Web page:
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Protecting older adults from COVID-19

Older adult couple with masks holding each other Photo: Getty Images

According to the CDC, adults age 65 to 75 are five times more likely than adults 18-29 to be hospitalized for COVID-19, and their risk of death is 90 times greater. Eight out of 10 COVID-19 deaths reported in the United States have been in adults 65 and over.

The increased impact of COVID-19 on older adults is a trend witnessed by Dr. Christian Bergman, a specialist in geriatric medicine at VCU Health’s Center for Advanced Health Management. He and his colleagues have witnessed this trend within their own practices.

“COVID-19 is a severe illness with increased complications associated with age,” Bergman states. “Unfortunately, as older adults age, their immune system is not as effective.”

Older adults are especially vulnerable to COVID-19 because many live in “close quarters” in group settings, such as nursing homes or independent senior living arrangements. Combine these more crowded living situations with a weakened immune response, and conditions are ripe for severe COVID-19, Bergman says.

If you or a loved one is age 65 or older, what can you do to keep yourself and your loved one safe throughout this pandemic? Bergman explains here, and in his podcast.

Follow standard practices

Keeping older adults safe starts with the CDC recommendations to wear a mask, maintain proper hand hygiene, stay at home when possible, avoid crowds and delay essential travel. These standard practices will help limit older adults’ exposure to the virus and help keep them from spreading it.

If travel is necessary, older adults, like everyone else, should self-quarantine at home seven to 14 days prior to leaving for their trip. The same guidelines apply when they return.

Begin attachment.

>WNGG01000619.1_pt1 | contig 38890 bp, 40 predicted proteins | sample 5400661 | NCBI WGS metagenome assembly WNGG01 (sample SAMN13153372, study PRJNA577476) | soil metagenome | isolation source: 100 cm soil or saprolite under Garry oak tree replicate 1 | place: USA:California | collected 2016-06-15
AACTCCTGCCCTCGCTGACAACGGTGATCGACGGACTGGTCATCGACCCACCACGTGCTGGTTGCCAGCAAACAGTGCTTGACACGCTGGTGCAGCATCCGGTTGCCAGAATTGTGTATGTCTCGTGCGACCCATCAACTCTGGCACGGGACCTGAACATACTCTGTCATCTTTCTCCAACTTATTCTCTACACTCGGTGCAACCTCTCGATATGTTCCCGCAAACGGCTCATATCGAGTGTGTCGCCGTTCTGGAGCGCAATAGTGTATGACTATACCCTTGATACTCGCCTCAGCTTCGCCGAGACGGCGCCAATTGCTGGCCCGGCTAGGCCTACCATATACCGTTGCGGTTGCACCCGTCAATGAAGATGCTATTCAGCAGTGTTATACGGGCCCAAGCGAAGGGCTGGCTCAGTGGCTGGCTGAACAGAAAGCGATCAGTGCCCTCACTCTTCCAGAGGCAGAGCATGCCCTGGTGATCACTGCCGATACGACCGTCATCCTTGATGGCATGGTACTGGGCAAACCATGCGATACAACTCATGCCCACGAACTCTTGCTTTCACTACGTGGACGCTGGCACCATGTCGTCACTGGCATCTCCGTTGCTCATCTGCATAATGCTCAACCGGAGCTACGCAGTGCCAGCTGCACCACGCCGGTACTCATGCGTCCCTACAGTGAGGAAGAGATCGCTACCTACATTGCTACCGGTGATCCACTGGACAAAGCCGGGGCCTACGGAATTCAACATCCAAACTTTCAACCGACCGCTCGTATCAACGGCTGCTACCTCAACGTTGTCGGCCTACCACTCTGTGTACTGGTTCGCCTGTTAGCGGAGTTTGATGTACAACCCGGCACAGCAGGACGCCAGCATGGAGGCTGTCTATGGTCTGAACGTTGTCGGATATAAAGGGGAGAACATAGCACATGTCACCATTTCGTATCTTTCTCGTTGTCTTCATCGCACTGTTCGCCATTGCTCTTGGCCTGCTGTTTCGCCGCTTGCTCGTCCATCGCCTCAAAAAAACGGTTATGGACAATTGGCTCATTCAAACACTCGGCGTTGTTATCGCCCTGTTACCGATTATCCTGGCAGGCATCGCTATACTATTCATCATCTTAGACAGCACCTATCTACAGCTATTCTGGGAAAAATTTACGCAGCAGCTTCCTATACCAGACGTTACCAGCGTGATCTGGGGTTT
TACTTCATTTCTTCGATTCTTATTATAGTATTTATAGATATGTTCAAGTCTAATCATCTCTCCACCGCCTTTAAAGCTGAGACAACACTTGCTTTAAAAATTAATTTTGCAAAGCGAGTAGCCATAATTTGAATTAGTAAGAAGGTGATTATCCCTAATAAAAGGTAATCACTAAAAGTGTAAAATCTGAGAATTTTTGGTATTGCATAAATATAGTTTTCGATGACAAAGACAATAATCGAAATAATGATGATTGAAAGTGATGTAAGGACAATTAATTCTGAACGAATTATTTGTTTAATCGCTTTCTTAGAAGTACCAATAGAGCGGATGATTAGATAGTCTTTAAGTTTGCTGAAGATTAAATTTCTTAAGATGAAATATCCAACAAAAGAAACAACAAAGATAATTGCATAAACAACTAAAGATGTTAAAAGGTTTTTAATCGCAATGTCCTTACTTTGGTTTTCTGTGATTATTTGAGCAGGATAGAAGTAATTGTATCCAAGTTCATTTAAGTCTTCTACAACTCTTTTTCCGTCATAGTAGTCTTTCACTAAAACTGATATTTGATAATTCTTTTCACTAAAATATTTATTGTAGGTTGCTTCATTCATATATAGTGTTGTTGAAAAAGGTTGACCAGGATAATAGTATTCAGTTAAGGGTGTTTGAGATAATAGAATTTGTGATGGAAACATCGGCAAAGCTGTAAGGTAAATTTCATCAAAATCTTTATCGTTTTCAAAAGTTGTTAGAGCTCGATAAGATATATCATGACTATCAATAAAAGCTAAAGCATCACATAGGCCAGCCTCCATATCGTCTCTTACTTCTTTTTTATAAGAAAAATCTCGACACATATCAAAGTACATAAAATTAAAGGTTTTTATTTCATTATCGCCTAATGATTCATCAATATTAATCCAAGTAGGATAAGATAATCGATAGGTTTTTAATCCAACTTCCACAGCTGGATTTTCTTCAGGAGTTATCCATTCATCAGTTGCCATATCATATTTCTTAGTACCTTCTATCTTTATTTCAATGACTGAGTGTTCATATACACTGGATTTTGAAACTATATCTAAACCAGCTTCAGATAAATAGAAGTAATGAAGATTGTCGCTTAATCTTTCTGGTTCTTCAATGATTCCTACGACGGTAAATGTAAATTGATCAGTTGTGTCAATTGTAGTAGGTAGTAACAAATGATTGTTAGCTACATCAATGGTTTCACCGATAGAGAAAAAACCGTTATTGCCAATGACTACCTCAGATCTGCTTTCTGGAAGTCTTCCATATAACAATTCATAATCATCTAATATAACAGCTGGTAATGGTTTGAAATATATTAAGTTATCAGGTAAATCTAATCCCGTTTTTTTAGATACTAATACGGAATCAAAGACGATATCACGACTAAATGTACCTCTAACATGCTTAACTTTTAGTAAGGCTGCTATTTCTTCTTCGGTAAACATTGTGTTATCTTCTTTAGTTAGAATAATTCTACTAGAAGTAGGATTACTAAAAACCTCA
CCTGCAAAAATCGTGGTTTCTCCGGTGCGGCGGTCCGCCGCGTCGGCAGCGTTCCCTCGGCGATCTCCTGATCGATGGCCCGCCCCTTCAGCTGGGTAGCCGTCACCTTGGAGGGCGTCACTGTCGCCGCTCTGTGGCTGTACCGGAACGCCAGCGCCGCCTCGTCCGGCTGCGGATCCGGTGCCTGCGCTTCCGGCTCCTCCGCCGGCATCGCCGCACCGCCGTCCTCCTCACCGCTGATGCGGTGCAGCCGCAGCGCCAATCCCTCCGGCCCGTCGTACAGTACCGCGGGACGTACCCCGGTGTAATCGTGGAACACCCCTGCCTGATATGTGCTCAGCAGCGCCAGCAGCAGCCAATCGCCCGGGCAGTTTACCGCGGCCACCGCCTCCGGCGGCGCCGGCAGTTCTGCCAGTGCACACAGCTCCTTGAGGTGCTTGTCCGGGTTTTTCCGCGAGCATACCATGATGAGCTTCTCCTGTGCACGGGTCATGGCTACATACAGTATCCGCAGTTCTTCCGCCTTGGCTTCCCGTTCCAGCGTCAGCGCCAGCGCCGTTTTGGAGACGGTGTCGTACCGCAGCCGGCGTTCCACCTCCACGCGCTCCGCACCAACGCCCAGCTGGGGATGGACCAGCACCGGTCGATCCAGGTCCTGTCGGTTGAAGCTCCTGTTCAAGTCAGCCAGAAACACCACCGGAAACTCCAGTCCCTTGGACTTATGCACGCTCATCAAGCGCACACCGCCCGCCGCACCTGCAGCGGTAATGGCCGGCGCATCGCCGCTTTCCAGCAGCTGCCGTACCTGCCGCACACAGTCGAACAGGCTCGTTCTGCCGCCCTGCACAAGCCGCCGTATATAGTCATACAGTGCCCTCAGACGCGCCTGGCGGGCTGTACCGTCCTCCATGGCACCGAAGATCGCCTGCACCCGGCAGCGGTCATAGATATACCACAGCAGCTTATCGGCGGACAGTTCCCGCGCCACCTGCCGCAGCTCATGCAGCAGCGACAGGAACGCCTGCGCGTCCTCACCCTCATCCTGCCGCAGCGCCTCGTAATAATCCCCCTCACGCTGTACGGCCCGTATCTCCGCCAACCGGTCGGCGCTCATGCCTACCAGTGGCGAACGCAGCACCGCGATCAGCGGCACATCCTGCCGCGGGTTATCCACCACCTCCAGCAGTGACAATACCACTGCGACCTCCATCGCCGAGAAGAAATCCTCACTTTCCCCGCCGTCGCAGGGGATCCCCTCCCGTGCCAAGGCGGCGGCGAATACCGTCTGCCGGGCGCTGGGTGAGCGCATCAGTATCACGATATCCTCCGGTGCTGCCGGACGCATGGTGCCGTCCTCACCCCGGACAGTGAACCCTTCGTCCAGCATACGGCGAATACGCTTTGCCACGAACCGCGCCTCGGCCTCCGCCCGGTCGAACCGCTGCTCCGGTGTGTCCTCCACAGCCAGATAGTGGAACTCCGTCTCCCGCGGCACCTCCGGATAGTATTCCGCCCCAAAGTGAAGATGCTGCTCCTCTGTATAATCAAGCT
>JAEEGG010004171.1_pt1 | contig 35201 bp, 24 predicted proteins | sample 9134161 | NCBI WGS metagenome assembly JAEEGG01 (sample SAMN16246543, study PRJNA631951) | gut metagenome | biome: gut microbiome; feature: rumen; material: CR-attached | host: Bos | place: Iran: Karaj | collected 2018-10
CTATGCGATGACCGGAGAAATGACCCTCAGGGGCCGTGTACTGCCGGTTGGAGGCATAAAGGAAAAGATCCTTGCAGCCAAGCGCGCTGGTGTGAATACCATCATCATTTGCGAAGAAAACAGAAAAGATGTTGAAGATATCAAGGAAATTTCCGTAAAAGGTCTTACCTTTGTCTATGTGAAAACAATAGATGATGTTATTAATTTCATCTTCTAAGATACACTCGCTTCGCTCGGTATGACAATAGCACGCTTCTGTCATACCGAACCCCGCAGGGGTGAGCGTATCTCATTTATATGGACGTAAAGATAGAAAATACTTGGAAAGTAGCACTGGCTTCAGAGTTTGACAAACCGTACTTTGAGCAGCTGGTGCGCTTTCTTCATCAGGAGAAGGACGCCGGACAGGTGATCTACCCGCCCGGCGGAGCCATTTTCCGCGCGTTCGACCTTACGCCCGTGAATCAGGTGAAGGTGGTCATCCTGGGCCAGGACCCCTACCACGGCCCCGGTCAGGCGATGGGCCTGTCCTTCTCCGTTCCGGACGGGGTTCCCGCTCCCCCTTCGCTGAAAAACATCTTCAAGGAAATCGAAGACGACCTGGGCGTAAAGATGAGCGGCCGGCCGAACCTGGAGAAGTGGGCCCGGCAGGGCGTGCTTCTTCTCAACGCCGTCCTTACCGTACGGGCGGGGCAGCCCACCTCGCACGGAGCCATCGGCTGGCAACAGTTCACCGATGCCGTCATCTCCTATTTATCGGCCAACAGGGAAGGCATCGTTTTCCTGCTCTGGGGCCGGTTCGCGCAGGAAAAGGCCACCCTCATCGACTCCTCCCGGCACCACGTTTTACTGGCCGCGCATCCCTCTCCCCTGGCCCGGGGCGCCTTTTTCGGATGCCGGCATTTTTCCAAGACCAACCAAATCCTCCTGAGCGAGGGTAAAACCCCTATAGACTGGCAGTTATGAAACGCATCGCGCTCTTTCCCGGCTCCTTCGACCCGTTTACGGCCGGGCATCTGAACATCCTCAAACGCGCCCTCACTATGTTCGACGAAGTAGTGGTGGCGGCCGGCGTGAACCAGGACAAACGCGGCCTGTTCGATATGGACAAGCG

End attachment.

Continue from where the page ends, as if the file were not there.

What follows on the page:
Get vaccinated

Vaccines can dramatically reduce the impact of COVID-19 in our community. “If you want to do something that is going to be very helpful, get the vaccine when it becomes available for your group,” Bergman advises. “That’s really going to help everyone in the community, including older adults.”

Don’t delay care

The CDC has reported that four out of 10 U.S. adults are avoiding medical care for fear of contracting COVID-19. In response, VCU Health is making access to care easier. 

At VCU Health, we offer both in-person and virtual visits with primary care doctors and specialists. We also offer home-based primary care and a nursing facility-based program — visiting patients where they live, in their homes, assisted living facilities or in nursing homes.

Additionally, we offer remote patient monitoring. Through this program, our VCU home-based primary care team monitors patients’ vital signs remotely to keep patients safe where they are most comfortable — in their homes.

Take care of mental health

While the physical harm of COVID-19 is very real, so is the impact on mental health.

To answer the very real feelings of isolation, anxiety and depression that nursing home residents are experiencing during the pandemic, VCU has worked very closely with the School of Medicine and its trainees. The Geriatric Student Interest Group ran a letter-writing campaign in April and May 2020 and has continued to offer a hotline to connect trainees to older adults.

“Our student leaders have organized a letter-writing campaign and have placed weekly calls to one of our independent living communities for over 200 residents. VCU is working to connect students and older adults in the community,” Bergman shares.

As we work together to get through the next several months, Bergman offers these specific steps older adults can take to improve and preserve a positive mindset:

  • First, try to moderate your news intake. The current news cycle has been stressful for many people, and that can be harmful in the midst of a pandemic.

  • Get outside as much as possible. “Complying with social distancing guidelines is important, but it’s also important to try to get fresh air and exposure to sunlight,” Bergman says.

  • Another important action is to stay connected with family and friends by phone and facetime.

  • Finally, try to do at least one new thing every week. “Maybe it’s exploring a new recipe, listening to an old song, or even journaling if you can. Trying to focus on the positive things in the midst of this pandemic and focusing on self-care is as important as ever,” Bergman concludes.

Listen to Dr. Bergman’s podcast

To hear an in-depth conversation on this topic with Dr. Bergman, please listen to this podcast on COVID-19 and older adults.

For more information on COVID-19, please visit our COVID-19 news center. For information on the vaccine, visit our COVID-19 vaccine site. Sign up for vaccine email updates.